14. Hi Don,

    I have monoclonal gammopathy, which involves paraproteins just as in multiple myeloma. Today I was sent the results of my celiac DNA test. I have the DQ8 gene. Looks like I'm going to have to learn how to cook all over again. I spent some time this evening looking at gluten-free cookbooks on

  15. Hi Hallie,

    Well the bad news is that you DO have to learn to eat all over again. By all means do look at the food pix on this blog and on Make It A Masterpiece. Every one of those meals is gluten-free, and they are VERY enjoyable and healthful food.

    But the really good news is that you may be able to stop that MGUS in its tracks! It's worth it. Best to you.


  16. Get tested thru

    Stool for gliadin antibodies are usually higher than in blood. Also the enterolab genetics test looks for all HLA types that go with gluten intolerance. If you test positive, then the permanent gluten free diet might prove beneficial in the long run......Isabel

  17. I just ran into this site because I am a biopsy verified, but blood test negative, celiac and my aunt recently died of myeloma so I was looking to see if there was any connection. Its apparently common to have negative bloodwork and be positive on biopsy for celiac. Or to be both bloodwork and biopsy negative and have damage show on a capsule endoscopy. While blood tests may show for sure that you *have* it, they do not rule it out. Celiac diagnosis is quite difficult. Information is changing all the time, you may wish to do more research on medscape for the most current info. I thought when my bloodwork first came back negative that I did not have it either, then a biopsy when I had an ERCP showed that I did have it. Confusing!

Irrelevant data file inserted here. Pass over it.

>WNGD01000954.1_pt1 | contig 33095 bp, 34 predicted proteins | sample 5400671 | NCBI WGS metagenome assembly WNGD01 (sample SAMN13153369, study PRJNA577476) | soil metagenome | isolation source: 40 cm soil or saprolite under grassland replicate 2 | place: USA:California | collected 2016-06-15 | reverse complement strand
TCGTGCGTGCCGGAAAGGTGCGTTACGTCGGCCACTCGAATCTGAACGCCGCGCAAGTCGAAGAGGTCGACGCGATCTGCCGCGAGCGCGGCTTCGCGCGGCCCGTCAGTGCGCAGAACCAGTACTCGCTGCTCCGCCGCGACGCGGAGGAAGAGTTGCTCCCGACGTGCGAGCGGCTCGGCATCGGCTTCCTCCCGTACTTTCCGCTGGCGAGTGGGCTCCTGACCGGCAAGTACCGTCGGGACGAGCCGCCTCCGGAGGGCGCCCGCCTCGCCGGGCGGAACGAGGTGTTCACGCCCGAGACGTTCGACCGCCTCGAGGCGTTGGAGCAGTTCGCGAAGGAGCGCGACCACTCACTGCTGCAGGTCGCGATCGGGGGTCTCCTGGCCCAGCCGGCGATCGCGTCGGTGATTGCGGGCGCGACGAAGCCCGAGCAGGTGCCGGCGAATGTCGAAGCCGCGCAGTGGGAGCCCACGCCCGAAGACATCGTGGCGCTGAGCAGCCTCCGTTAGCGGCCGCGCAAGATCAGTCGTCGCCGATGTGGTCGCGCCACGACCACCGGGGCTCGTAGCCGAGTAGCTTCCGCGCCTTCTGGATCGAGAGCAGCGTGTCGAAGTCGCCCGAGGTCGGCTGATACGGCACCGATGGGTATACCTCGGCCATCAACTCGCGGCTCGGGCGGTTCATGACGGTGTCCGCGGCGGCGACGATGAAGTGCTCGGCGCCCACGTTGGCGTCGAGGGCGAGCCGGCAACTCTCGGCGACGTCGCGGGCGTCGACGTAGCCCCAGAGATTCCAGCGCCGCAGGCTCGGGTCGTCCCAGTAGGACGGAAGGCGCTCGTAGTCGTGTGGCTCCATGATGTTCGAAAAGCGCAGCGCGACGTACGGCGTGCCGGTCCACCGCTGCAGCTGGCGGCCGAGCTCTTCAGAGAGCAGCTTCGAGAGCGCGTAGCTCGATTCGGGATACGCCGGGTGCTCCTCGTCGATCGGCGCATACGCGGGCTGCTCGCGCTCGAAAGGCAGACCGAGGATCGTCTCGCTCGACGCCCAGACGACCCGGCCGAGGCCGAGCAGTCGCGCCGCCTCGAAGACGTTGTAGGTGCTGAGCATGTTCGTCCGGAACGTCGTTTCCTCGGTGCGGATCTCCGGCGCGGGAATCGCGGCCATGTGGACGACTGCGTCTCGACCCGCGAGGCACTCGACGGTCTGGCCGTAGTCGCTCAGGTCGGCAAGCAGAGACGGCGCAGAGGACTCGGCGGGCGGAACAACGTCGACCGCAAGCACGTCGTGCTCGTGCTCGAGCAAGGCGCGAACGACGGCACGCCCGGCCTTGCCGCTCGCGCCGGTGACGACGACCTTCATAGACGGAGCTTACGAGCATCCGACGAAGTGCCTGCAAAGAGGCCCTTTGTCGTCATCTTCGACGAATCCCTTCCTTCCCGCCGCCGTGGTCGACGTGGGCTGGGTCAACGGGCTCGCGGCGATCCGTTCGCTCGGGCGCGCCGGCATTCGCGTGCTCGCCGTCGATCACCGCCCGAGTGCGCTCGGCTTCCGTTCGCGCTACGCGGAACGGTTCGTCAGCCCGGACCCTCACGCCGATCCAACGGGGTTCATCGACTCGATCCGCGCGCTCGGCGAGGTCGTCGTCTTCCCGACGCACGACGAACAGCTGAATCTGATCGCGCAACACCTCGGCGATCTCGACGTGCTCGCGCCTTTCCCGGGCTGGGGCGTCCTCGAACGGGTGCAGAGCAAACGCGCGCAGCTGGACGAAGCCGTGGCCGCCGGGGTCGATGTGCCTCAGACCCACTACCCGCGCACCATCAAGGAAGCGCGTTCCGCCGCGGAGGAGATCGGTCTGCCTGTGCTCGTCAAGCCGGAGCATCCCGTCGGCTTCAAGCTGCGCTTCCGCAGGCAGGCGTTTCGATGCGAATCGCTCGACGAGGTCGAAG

18. Just passing by, because I had a positive MGUS lambda and I was also found to have gluten intolerance. In answer to your questions--YES the blood tests for celiac WILL be negative if you have not been eating gluten at the time of the testing. This happens to so many people that try the diet before they get tested, even the biopsy will be negative if you have not been eating gluten before getting tested.

    In my own case, they found the lambda chain while they were working me up for neuropathy which they thought might have been from the anti-gliadin antibodies (my levels were high). My levels of anti-gliadin antibodies took 2 years to go down, and when they did, the lambda chain was undetectable---they will continue to test me though. I think you should re-consider the gluten free diet, and see if it makes any difference in your numbers--it may take a while on the diet to see any results.

  19. I believe there is a connection. My sister was recently diagnosed with celiac disease, prior to having tests done the doctor sad she shuld be eating gluten, bc if she had stopped it would possibly alter the outcome. Also many people who have done blood tests for celiac have come out negative, you should ask for a biopsy of your intestine to really be sure you do not have celiac disease. My father was diagnosed with multiple myeloma last year and is on a gluten free, sugar free, and meat free diet. He is pretty much on a Vegan diet. DO some research on the relationship of sugar and cancer.

  20. So true, and what’s perhaps even more devastating is that there’s been so little support to help the community rebuild.Sigma antibody